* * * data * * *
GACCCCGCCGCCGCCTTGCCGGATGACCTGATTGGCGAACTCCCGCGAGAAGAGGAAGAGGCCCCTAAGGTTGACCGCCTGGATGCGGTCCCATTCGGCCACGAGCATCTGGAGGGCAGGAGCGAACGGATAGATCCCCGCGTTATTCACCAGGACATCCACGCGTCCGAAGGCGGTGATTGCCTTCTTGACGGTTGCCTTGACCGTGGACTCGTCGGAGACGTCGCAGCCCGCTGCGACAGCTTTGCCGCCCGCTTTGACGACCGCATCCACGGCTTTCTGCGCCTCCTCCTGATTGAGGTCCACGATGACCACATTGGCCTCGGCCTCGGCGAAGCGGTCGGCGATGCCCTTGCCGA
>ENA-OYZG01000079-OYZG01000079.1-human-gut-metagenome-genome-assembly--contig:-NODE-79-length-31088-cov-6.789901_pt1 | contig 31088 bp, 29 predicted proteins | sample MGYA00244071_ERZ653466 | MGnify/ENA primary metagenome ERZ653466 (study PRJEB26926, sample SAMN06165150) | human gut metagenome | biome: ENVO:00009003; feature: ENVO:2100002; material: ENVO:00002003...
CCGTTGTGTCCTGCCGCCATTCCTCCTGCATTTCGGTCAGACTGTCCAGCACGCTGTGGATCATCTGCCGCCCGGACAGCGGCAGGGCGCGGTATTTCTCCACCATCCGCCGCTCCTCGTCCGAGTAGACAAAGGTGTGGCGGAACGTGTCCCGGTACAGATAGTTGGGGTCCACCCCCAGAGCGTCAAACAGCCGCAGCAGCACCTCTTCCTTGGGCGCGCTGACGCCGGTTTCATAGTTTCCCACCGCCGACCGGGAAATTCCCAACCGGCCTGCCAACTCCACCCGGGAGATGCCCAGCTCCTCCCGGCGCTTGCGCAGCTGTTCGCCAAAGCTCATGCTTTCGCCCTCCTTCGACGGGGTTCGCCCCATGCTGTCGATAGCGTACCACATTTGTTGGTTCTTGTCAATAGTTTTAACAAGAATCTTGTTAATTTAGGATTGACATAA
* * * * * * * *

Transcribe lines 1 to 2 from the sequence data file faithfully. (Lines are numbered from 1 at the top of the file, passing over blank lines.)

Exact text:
GACCCCGCCGCCGCCTTGCCGGATGACCTGATTGGCGAACTCCCGCGAGAAGAGGAAGAGGCCCCTAAGGTTGACCGCCTGGATGCGGTCCCATTCGGCCACGAGCATCTGGAGGGCAGGAGCGAACGGATAGATCCCCGCGTTATTCACCAGGACATCCACGCGTCCGAAGGCGGTGATTGCCTTCTTGACGGTTGCCTTGACCGTGGACTCGTCGGAGACGTCGCAGCCCGCTGCGACAGCTTTGCCGCCCGCTTTGACGACCGCATCCACGGCTTTCTGCGCCTCCTCCTGATTGAGGTCCACGATGACCACATTGGCCTCGGCCTCGGCGAAGCGGTCGGCGATGCCCTTGCCGA
>ENA-OYZG01000079-OYZG01000079.1-human-gut-metagenome-genome-assembly--contig:-NODE-79-length-31088-cov-6.789901_pt1 | contig 31088 bp, 29 predicted proteins | sample MGYA00244071_ERZ653466 | MGnify/ENA primary metagenome ERZ653466 (study PRJEB26926, sample SAMN06165150) | human gut metagenome | biome: ENVO:00009003; feature: ENVO:2100002; material: ENVO:00002003...